March 11, 2016 — March 1 earned the billing of “Super Tuesday” because 13 states held a primary or caucus that day, but the real deciding date at least for Republicans is next week’s Tuesday, March 15.
The true action in the coming days is on the Republican side despite Sen. Bernie Sanders’ upset Michigan victory earlier this week. Should Donald Trump win both the key Winner-Take-All states of Florida (99 delegates) and Ohio (66), he would isolate himself as the only candidate able to win a first ballot victory.
If Trump converts Florida and Ohio, and places first in the proportional states of North Carolina (72 delegates) and Illinois (69), as polling currently suggests, while taking a significant share of the Missouri congressional district Winner-Take-All format (52), he will likely fall into the range of committing approximately 712 delegate votes by next Wednesday morning. This means he would need 53.4 percent of the 983 available delegates from the 22 post-March 15 remaining voting entities in order to secure a first ballot victory.
Though it would be possible for Trump to win on the first ballot, his margin for error is very narrow even if next Tuesday goes his way.
A just-released Ohio Fox News poll (March 5-8; 806 likely Ohio GOP primary voters) finds Gov. John Kasich overtaking Trump for first place, which is of critical importance. Should Kasich win the Buckeye State Winner-Take-All event, it is very likely the Republicans would find themselves on a definitive path toward an open, contested, or “brokered” convention.
According to the latest Ohio Fox data, Kasich leads Trump and Sen. Ted Cruz, 34-29-19 percent, respectively. Sen. Marco Rubio, now faltering badly, drops to seven percent in this poll. Speculation is rampant that Rubio will soon suspend his campaign, probably after Florida. The latest polling suggests that he is falling further behind Trump in his home state.
Taking the 66 Ohio delegates away from Trump makes it very difficult for him to reach the necessary 1,237 delegate votes, and it’s virtually impossible for any of the other candidates. If Trump falls in Ohio, he would need to secure 60.1 percent of the committed votes in the remaining states and territories to capture the nomination. Considering that Trump’s largest win percentage is 49.3 percent in the Massachusetts primary, obtaining such a high level of support in the final states, even within a smaller field of candidates, is unrealistic.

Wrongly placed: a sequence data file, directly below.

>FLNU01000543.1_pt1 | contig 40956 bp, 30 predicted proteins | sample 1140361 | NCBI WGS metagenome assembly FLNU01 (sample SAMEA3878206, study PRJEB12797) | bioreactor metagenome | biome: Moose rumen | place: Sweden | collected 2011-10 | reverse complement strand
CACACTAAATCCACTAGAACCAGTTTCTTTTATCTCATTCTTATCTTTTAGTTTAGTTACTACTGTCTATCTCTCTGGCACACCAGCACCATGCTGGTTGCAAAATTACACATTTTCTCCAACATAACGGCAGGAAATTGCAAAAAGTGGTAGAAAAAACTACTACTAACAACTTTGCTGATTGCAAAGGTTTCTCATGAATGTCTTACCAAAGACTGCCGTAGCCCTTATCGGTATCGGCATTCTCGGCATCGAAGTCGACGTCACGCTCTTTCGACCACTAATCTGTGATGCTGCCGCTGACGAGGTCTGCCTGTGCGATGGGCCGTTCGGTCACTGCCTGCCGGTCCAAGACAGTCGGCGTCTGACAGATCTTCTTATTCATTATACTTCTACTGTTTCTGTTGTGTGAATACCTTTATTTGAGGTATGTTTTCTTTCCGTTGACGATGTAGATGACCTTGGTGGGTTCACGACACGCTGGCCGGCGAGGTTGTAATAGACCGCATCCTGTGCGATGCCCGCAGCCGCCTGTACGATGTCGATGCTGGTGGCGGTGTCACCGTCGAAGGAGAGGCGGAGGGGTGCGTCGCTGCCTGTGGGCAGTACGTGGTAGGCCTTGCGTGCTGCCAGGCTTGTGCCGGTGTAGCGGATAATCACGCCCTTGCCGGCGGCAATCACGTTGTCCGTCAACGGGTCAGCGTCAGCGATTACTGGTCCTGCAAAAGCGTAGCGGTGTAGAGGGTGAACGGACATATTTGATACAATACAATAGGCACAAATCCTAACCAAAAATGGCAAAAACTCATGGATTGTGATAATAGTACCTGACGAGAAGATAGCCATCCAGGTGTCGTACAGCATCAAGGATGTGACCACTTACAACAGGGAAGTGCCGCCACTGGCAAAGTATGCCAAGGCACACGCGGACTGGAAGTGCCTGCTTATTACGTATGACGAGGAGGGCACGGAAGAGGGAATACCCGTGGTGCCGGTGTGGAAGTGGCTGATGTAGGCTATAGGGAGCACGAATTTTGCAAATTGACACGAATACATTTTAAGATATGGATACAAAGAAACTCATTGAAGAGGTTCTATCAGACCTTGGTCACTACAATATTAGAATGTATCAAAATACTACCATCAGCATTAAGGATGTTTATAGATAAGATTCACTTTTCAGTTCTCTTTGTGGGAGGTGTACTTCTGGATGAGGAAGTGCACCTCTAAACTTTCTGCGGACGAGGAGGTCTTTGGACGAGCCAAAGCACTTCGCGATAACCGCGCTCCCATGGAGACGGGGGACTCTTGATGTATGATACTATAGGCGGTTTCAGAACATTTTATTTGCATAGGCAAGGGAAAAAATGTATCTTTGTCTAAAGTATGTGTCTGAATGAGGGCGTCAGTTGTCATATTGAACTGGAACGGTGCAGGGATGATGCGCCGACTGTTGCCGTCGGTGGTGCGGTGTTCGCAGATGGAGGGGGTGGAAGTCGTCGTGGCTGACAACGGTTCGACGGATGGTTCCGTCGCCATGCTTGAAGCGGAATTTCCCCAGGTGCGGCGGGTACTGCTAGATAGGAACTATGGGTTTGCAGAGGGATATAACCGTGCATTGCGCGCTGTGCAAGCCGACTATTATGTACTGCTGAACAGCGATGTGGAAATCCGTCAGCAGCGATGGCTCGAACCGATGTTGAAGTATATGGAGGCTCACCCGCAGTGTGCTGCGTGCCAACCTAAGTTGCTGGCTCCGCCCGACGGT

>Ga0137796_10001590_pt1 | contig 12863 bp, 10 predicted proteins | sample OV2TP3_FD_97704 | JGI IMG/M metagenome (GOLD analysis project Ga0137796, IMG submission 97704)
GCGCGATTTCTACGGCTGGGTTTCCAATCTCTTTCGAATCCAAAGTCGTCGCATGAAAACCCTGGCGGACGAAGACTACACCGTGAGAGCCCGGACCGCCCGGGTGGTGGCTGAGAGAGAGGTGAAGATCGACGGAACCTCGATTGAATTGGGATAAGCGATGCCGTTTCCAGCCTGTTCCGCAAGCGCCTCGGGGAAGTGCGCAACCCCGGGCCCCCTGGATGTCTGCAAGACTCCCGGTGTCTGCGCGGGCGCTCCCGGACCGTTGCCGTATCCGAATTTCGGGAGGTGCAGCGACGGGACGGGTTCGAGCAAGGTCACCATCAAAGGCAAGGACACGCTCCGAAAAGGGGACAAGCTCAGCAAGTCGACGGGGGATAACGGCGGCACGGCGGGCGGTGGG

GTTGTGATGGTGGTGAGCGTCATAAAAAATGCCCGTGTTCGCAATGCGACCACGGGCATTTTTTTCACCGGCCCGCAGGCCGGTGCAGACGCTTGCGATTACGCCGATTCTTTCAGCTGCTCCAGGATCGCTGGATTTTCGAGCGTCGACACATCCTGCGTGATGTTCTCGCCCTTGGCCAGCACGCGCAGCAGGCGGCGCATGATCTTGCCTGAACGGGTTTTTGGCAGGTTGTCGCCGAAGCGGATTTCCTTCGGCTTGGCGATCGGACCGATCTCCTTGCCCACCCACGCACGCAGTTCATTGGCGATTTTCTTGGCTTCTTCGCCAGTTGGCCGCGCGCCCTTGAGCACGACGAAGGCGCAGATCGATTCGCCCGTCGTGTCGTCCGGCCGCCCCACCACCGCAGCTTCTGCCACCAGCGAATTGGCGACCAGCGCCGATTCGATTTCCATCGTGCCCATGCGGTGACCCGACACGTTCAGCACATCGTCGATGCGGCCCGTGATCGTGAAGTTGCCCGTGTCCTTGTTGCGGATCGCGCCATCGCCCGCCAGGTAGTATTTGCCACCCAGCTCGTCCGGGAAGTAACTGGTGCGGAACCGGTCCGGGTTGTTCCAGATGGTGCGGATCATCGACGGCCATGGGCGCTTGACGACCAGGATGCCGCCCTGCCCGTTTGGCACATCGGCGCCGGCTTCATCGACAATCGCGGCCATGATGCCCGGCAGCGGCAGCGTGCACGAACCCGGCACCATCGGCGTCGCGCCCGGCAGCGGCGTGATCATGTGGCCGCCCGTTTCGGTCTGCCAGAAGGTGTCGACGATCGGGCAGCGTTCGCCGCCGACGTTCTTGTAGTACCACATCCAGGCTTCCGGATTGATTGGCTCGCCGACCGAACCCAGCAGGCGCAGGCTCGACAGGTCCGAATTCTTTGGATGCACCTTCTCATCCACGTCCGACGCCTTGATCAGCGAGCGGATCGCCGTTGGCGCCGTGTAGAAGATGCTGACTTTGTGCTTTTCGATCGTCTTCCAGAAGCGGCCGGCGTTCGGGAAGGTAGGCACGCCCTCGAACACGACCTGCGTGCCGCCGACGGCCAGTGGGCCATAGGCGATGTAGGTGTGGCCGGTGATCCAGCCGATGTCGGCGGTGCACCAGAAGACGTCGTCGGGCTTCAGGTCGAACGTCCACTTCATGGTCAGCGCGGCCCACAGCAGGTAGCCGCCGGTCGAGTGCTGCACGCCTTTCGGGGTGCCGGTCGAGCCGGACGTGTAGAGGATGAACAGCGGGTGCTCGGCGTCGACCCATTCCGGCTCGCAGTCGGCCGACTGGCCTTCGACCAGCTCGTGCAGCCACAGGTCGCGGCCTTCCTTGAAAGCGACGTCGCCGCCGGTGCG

But, three other Ohio polls, all taken within the March 2-7 period (CNN, Public Policy Polling and Quinnipiac University), find Trump leading Kasich and the others. His range is from 38-41 percent, while Kasich is a close second falling between 32-35 percent. The Fox survey is the most current, however, and has by far the most robust sample size. Therefore, from a methodological perspective, it appears to be the most reliable study.
None of the polls reflect Kasich’s improved second place (virtually tied with Cruz) finish in Michigan, which could result in a momentum boost for him in the closing days just before his home state primary. According to the Fox poll, Kasich’s job approval rating among the tested Republicans is 79:10 percent favorable to unfavorable, which largely accounts for his strong showing.
At least for the Republicans, the March 15 Ohio primary will chart the course for the rest of the nomination campaign. It appears the GOP has two paths: either nominate Trump, or head to a brokered convention for the first time since 1940.